including the technical and organizational procedures that would have to be followed and the technical specifications for the components of a multipurpose cadastre. The 1983 panel continued to view the multipurpose cadastre as a key component of how government should fulfill its mission. To fund the multipurpose cadastre, the study recommended federal grants to counties (or their equivalents) to cover about 40 percent of the cost for the multipurpose cadastre. It estimated that the cost of a matching federal program would be $90 million per year over a 20-year period for a total federal contribution of $1.8 billion.

The NRC has produced a number of other reports that are relevant to the present study in that they continue to document the need for national land parcel data and the roles of various players in developing it. For example, Toward a Coordinated Spatial Data Infrastructure for the Nation (NRC, 1993) provides the basic details of the National Spatial Data Infrastructure (NSDI) and lists the parcel (cadastre) as one of the primary components. It provides a strong rationale for federal involvement, including “aboriginal land tenure; the federal government’s significance as a land owner; its role in real estate and asset/facilities management; its role in acquiring property for specific projects; various taxation roles; its regulatory role with respect to real estate financing, interstate commerce, agricultural support programs, environmental assessment, hazardous waste management, etc.; and civil defense and emergency preparedness roles” (NRC, 1993, p. 66).

Promoting the National Spatial Data Infrastructure Through Partnerships (NRC, 1994) and National Spatial Data Infrastructure Partnership Programs (NRC, 2001) focused on the need and value of cooperation among the various stakeholding partners. A Data Foundation for the National Spatial Data Infrastructure (NRC, 1995) highlighted the need for the federal government to coordinate integration of spatial data. It also suggested that there should be a single nationwide formatting system for cadastral data (NRC, 1995, p. 38).

Weaving a National Map (NRC, 2003a) examined the U.S. Geological Survey (USGS) concept of The National Map. This program was designed to replace paper USGS 1:24,000 maps with online maps containing the same data. A partnership of local, state, tribal, and federal sources would provide the raw material for this online system. The study committee raised the idea of including parcels and other critical data with this scheme. It also recommended retention of both a standardized medium-scale map and the original large-scale material.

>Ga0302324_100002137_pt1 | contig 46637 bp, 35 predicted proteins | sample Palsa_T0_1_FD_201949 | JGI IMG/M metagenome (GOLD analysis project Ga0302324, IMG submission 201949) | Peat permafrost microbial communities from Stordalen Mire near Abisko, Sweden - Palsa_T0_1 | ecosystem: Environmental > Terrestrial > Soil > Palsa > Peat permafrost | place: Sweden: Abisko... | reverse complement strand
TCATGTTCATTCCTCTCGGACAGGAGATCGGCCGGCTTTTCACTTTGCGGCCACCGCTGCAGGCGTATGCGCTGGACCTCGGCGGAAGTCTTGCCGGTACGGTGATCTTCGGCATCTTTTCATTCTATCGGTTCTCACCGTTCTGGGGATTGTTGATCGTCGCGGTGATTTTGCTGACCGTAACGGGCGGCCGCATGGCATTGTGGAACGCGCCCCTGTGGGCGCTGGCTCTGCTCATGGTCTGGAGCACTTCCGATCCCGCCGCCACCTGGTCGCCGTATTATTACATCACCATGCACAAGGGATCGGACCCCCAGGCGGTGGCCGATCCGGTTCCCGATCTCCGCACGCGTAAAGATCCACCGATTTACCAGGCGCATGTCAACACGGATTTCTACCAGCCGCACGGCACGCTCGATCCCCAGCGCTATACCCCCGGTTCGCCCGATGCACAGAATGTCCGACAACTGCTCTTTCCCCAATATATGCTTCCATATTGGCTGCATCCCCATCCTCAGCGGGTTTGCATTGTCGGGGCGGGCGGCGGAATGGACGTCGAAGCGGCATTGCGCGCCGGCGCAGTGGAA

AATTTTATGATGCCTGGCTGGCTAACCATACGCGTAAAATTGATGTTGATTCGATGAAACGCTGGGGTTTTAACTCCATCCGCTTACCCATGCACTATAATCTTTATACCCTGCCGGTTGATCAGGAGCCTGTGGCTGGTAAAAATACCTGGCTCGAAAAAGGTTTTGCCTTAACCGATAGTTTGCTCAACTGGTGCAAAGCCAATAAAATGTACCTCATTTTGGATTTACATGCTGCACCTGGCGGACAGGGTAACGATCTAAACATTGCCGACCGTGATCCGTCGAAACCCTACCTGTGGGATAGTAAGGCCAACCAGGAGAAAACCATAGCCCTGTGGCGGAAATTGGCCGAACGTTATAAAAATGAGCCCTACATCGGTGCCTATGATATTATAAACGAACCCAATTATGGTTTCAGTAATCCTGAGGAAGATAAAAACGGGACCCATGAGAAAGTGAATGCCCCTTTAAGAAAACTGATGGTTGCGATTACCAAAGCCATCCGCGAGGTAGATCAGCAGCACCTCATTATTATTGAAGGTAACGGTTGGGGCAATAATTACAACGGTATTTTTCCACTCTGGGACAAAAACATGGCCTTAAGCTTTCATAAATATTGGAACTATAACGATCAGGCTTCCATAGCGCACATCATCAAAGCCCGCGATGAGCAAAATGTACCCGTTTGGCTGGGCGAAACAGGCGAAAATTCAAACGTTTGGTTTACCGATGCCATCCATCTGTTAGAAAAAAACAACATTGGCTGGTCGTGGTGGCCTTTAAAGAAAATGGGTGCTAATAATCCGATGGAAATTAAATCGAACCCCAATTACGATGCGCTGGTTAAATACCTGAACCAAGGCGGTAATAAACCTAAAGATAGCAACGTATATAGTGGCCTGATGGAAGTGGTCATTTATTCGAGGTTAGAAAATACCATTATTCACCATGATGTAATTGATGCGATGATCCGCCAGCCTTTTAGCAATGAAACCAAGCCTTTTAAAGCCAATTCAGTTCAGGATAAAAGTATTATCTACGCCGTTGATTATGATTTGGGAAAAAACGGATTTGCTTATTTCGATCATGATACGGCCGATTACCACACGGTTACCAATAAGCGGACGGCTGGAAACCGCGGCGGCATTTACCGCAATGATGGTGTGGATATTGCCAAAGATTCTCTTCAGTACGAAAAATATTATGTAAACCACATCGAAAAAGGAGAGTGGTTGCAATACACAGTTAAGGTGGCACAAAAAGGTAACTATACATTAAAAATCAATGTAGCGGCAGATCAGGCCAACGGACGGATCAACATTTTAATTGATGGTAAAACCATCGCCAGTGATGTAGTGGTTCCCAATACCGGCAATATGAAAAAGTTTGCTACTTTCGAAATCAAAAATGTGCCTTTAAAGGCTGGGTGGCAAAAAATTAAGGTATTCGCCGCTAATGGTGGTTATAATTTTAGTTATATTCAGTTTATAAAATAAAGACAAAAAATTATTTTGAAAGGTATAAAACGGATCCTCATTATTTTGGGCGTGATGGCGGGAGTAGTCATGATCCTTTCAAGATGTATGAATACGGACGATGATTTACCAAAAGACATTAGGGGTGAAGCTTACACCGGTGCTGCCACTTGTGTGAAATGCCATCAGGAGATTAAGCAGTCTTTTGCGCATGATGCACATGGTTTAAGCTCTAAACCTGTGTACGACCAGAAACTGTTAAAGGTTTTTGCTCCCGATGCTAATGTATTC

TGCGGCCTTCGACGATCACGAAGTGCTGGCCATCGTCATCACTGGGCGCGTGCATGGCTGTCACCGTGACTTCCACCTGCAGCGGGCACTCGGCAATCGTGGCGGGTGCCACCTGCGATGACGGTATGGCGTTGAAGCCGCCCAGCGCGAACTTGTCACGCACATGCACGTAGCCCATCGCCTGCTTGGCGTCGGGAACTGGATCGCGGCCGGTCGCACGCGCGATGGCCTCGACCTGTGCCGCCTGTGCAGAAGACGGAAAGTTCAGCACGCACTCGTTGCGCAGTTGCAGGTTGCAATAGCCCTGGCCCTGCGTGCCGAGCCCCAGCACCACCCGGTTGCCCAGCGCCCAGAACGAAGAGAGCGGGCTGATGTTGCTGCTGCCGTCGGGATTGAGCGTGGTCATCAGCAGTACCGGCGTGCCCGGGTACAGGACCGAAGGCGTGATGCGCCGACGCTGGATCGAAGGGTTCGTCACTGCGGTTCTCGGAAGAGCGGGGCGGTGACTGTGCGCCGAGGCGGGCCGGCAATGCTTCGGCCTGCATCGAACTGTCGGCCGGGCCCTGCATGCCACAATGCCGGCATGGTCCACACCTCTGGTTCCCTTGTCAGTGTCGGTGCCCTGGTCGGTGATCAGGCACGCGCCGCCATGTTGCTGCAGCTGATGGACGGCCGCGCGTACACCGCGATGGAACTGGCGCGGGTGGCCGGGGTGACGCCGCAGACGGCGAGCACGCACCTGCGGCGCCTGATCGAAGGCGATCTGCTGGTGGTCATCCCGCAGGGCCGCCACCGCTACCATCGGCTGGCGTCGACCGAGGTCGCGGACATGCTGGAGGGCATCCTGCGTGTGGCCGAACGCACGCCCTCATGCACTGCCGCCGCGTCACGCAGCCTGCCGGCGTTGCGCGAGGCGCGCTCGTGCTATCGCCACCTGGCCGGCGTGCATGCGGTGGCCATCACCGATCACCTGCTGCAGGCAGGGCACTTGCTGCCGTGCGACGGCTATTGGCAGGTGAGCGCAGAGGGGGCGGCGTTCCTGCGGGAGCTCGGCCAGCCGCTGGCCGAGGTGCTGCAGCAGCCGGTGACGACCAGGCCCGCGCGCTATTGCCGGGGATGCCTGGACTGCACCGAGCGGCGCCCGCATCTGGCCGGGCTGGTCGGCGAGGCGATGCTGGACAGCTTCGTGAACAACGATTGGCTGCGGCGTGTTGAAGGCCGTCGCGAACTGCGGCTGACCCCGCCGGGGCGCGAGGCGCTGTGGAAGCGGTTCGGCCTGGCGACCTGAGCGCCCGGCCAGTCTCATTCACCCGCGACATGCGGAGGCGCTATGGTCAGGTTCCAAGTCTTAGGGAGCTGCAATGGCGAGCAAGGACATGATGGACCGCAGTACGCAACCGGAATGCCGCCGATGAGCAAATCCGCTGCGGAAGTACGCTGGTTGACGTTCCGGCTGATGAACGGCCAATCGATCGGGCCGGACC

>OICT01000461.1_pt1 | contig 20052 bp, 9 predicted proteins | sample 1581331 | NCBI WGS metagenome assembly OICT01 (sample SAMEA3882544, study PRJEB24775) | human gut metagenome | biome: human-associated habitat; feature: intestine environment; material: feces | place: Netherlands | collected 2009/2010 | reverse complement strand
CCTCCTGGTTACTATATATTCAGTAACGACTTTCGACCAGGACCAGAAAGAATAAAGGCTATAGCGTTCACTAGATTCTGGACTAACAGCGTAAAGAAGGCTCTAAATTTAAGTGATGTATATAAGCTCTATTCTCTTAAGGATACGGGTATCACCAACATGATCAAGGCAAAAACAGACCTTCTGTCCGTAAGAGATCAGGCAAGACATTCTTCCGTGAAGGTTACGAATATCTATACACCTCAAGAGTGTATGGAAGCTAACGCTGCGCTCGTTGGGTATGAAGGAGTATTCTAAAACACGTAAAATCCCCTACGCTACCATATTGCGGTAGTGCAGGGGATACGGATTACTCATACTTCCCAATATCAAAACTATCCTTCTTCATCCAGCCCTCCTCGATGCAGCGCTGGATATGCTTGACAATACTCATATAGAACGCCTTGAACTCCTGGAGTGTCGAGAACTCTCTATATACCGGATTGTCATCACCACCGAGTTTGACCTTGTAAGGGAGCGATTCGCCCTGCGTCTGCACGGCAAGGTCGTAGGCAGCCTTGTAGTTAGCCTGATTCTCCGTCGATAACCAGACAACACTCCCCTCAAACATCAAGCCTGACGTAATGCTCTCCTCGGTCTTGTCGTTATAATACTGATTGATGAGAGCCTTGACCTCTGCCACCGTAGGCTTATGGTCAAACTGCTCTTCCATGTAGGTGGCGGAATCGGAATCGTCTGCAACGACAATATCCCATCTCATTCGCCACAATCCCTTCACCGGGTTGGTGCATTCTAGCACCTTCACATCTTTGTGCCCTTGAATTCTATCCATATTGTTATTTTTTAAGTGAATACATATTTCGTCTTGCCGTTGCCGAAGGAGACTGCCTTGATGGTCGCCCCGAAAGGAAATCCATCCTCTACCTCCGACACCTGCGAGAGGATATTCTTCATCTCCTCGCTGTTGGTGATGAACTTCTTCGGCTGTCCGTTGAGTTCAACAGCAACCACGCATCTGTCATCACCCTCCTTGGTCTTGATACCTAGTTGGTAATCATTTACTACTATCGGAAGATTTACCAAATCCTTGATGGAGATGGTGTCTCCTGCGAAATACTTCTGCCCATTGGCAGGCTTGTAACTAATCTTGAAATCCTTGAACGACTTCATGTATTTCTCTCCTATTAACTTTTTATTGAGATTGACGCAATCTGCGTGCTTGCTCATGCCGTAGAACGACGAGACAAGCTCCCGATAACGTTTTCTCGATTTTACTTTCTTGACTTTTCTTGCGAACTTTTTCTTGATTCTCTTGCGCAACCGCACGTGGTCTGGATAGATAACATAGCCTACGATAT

Licensing Geographic Data and Services (NRC, 2004a) recognized the value of licensing data, even when they are available at no cost. Licensing allows local government to retain control over the use of its data, but this often conflicts with the principle that data are a public good. The report used a series of vignettes to show various ways of sharing data while maintaining control and recommended maximum use of standardized licenses.

GIS for Housing and Urban Development (NRC, 2003b) proposed that the U.S. Department of Housing and Urban Development (HUD) create an urban spatial data infrastructure that includes parcel-level data. The report also noted (NRC, 2003b, p. 46):

The creation of a nationwide parcel-level dataset will require the participation of local government, finance agencies including Fannie Mae and Freddie Mac, realtors, and market researchers. States and metropolitan/regional-level governments (for example, the Twin Cities in Minnesota) have created programs to create or modernize parcel-level data. Because there is no nationwide source of parcel-level data, costly duplication and gaps can occur.

The 2000 Census: Counting Under Adversity (NRC, 2004b) looked at the Census Bureau’s work with local government in updating its Master Address File (MAF) of residences and concluded that the partnership was flawed. “The Bureau should also give serious consideration to providing localities with updated MAF files” (NRC, 2004b, p. 149). For some communities, this file, complete with addresses and x-y coordinates, would be the only electronic means they have to map their parcels.

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